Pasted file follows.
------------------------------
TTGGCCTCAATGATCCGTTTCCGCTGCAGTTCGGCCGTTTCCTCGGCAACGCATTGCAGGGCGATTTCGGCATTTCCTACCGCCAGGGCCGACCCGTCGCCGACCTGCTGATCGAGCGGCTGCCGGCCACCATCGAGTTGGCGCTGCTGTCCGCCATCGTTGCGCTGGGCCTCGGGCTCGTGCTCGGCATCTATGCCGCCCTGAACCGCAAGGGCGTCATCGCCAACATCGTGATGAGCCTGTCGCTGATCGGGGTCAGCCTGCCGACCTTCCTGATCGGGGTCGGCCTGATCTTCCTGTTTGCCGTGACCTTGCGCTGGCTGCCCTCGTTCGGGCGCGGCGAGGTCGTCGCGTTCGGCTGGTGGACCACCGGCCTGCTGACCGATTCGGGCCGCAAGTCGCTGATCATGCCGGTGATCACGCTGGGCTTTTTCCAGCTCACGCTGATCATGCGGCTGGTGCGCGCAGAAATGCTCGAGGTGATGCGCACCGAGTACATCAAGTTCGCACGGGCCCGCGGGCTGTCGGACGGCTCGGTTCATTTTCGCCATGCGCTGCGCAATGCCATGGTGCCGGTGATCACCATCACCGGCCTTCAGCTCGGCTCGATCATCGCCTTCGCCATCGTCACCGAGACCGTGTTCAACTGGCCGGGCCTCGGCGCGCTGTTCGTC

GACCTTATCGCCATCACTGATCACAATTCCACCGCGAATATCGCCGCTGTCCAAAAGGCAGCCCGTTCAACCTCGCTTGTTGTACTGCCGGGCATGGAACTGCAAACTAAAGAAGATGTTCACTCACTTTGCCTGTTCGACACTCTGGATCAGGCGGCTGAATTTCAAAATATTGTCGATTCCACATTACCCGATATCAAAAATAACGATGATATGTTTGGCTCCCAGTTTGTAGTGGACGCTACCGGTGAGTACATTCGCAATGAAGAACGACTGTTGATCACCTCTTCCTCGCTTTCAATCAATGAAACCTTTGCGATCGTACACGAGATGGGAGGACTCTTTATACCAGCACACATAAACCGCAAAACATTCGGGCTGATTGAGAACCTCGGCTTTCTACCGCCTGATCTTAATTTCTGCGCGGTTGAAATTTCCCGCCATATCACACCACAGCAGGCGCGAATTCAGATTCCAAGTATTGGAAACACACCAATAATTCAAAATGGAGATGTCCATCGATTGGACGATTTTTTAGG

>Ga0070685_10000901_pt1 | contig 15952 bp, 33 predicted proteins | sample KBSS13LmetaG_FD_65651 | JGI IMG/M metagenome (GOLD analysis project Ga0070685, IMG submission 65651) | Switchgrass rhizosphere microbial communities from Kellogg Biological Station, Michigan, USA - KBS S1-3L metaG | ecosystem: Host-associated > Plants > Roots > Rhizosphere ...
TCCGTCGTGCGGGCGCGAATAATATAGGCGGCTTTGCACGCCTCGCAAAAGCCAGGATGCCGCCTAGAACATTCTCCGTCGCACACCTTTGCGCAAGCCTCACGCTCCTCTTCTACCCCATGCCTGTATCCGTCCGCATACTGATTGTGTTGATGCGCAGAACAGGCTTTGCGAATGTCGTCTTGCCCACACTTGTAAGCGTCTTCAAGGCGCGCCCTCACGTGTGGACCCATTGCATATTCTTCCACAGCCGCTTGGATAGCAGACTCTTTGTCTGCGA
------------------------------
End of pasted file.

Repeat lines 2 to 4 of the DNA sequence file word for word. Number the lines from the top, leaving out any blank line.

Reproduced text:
GACCTTATCGCCATCACTGATCACAATTCCACCGCGAATATCGCCGCTGTCCAAAAGGCAGCCCGTTCAACCTCGCTTGTTGTACTGCCGGGCATGGAACTGCAAACTAAAGAAGATGTTCACTCACTTTGCCTGTTCGACACTCTGGATCAGGCGGCTGAATTTCAAAATATTGTCGATTCCACATTACCCGATATCAAAAATAACGATGATATGTTTGGCTCCCAGTTTGTAGTGGACGCTACCGGTGAGTACATTCGCAATGAAGAACGACTGTTGATCACCTCTTCCTCGCTTTCAATCAATGAAACCTTTGCGATCGTACACGAGATGGGAGGACTCTTTATACCAGCACACATAAACCGCAAAACATTCGGGCTGATTGAGAACCTCGGCTTTCTACCGCCTGATCTTAATTTCTGCGCGGTTGAAATTTCCCGCCATATCACACCACAGCAGGCGCGAATTCAGATTCCAAGTATTGGAAACACACCAATAATTCAAAATGGAGATGTCCATCGATTGGACGATTTTTTAGG

>Ga0070685_10000901_pt1 | contig 15952 bp, 33 predicted proteins | sample KBSS13LmetaG_FD_65651 | JGI IMG/M metagenome (GOLD analysis project Ga0070685, IMG submission 65651) | Switchgrass rhizosphere microbial communities from Kellogg Biological Station, Michigan, USA - KBS S1-3L metaG | ecosystem: Host-associated > Plants > Roots > Rhizosphere ...
TCCGTCGTGCGGGCGCGAATAATATAGGCGGCTTTGCACGCCTCGCAAAAGCCAGGATGCCGCCTAGAACATTCTCCGTCGCACACCTTTGCGCAAGCCTCACGCTCCTCTTCTACCCCATGCCTGTATCCGTCCGCATACTGATTGTGTTGATGCGCAGAACAGGCTTTGCGAATGTCGTCTTGCCCACACTTGTAAGCGTCTTCAAGGCGCGCCCTCACGTGTGGACCCATTGCATATTCTTCCACAGCCGCTTGGATAGCAGACTCTTTGTCTGCGA